Tuesday, December 18, 2007

What Difference Does it Make?

'Tis the season of church Christmas events. There are pageants, children's musicals, live nativities, candlelight services, living Christmas trees, cantatas, Bethlehem recreations, full Broadway-style musicals and even Radio City Music Hall clones, all designed to attract people to church during December. And churches are right to be outreach minded at this time of the year when people who normally don't attend church might actually want to come.

Don't fall into the trap, however, of measuring whether or not your event is successful by counting numbers. Too often I hear pastors and worship team leaders talking about how many people attend an event (or church services, for that matter) and assuming that large numbers imply their "work for the Lord" has been accomplished. Several have reported Christmas outreach events that attract thousands, yet, it's almost impossible to measure whether attending the event made any difference in bringing the attendees closer to a relationship with God. Few outreach events include any type of follow up. The people come, we record the numbers and hope we see increased attendance in subsequent Sunday services.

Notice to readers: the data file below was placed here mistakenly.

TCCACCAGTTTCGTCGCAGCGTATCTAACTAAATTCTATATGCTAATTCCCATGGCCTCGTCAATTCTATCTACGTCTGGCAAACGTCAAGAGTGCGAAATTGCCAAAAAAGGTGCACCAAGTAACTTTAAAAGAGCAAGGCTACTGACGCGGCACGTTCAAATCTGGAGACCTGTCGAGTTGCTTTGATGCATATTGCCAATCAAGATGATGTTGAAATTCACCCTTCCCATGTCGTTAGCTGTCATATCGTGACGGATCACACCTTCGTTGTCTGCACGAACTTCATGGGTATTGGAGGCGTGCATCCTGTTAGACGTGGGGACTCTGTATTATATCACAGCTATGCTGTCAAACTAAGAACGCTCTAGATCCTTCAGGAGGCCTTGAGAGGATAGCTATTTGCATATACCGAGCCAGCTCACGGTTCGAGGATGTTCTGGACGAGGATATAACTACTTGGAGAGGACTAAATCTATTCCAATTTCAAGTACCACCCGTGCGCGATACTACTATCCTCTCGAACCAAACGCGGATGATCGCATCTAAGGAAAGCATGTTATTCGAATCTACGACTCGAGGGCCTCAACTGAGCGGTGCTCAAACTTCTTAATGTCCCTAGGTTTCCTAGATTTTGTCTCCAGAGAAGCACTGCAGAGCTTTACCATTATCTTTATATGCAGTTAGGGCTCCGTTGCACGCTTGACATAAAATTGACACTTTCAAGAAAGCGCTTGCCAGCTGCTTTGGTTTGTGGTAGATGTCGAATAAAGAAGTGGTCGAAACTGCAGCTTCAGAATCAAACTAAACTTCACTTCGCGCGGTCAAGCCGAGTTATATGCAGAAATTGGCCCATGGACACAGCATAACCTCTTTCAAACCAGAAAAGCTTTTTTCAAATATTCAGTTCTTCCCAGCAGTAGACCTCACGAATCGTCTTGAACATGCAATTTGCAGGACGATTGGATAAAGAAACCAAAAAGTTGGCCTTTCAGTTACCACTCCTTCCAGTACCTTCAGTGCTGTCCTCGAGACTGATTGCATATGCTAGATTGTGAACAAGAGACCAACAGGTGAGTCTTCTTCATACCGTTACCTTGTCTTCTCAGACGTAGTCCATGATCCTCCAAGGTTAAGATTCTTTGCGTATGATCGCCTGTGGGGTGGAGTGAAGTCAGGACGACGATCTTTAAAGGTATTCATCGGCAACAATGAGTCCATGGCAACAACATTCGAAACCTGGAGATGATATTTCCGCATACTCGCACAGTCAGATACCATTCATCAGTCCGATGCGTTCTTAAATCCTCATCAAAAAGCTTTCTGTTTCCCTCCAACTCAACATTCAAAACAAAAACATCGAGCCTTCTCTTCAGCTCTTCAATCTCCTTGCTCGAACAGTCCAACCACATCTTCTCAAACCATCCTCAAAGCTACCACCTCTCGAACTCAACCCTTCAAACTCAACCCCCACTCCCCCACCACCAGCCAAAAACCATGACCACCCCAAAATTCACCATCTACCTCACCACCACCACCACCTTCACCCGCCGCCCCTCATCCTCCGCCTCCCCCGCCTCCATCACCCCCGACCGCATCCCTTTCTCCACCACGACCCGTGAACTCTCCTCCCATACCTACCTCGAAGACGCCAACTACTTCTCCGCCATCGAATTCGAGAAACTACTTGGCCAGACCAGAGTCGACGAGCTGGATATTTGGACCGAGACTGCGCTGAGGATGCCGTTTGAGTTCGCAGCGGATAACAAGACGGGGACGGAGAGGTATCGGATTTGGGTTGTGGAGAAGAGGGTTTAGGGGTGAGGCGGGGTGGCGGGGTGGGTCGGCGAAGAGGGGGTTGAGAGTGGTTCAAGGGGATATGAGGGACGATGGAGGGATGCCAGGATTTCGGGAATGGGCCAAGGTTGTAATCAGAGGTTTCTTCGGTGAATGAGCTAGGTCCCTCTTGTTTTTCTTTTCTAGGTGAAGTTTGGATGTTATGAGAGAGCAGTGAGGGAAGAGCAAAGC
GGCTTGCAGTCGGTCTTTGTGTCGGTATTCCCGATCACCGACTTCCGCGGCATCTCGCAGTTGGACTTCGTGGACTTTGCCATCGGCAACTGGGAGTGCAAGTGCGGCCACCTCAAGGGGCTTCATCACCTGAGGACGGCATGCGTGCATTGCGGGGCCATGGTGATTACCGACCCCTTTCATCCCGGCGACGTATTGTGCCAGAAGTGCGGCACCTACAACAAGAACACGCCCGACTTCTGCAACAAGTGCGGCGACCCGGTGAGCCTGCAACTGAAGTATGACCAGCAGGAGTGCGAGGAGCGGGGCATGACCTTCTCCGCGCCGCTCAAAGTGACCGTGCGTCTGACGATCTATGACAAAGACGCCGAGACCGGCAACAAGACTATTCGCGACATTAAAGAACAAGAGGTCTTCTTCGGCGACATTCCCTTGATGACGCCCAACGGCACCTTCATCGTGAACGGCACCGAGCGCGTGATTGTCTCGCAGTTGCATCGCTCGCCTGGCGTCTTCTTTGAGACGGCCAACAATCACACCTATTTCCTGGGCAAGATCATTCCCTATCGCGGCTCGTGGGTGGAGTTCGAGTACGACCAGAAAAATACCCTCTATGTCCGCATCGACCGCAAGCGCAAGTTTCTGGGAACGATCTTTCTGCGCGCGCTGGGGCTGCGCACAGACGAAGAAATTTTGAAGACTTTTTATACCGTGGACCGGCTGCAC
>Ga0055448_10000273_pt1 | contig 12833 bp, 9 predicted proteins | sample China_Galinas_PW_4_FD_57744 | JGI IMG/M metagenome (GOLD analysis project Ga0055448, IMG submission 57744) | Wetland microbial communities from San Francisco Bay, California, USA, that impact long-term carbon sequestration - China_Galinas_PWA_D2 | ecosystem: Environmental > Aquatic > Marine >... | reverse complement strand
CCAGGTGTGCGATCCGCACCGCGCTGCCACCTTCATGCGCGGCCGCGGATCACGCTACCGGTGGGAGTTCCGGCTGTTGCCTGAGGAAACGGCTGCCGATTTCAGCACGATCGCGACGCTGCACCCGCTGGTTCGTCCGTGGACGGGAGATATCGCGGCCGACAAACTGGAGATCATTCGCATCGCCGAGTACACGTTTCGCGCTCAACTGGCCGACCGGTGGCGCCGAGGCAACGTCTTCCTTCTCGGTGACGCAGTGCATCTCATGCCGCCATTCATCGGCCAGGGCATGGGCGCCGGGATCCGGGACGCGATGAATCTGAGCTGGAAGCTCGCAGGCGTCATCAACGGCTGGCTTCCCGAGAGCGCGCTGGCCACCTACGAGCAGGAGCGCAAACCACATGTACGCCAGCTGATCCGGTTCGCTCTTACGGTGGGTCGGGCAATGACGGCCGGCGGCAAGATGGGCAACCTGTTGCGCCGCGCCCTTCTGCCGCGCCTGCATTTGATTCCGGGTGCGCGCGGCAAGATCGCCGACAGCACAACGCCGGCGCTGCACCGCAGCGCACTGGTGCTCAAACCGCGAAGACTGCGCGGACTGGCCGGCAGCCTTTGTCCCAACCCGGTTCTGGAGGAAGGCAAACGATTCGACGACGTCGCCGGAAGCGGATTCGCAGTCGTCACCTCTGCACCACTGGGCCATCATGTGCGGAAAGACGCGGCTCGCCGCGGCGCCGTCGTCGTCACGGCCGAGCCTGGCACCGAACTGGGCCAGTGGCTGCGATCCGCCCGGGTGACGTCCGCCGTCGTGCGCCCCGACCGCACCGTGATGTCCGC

Where some follow up has been reported, the results are thought provoking. At one church with about 2,000 in attendance each Sunday, a yearly Christmas outreach event which attracts thousands results in weekly attendance increase of no more than five persons. Another church bringing in more than 4,000 for an annual Christmas event has an average of 25 people attending adult Sunday school classes on a weekly basis. Another had about 1,000 at an outreach event-- but most of them were regular attenders.

The reality is that many Christmas events become social traditions. In some communities a particular event may be the "cool" and popular place to be seen. Some feel that attending an event at Christmas time makes up for not attending church during the year and somehow earns them points toward heaven. People have tons of reasons for attending, but the real question is what difference does it make?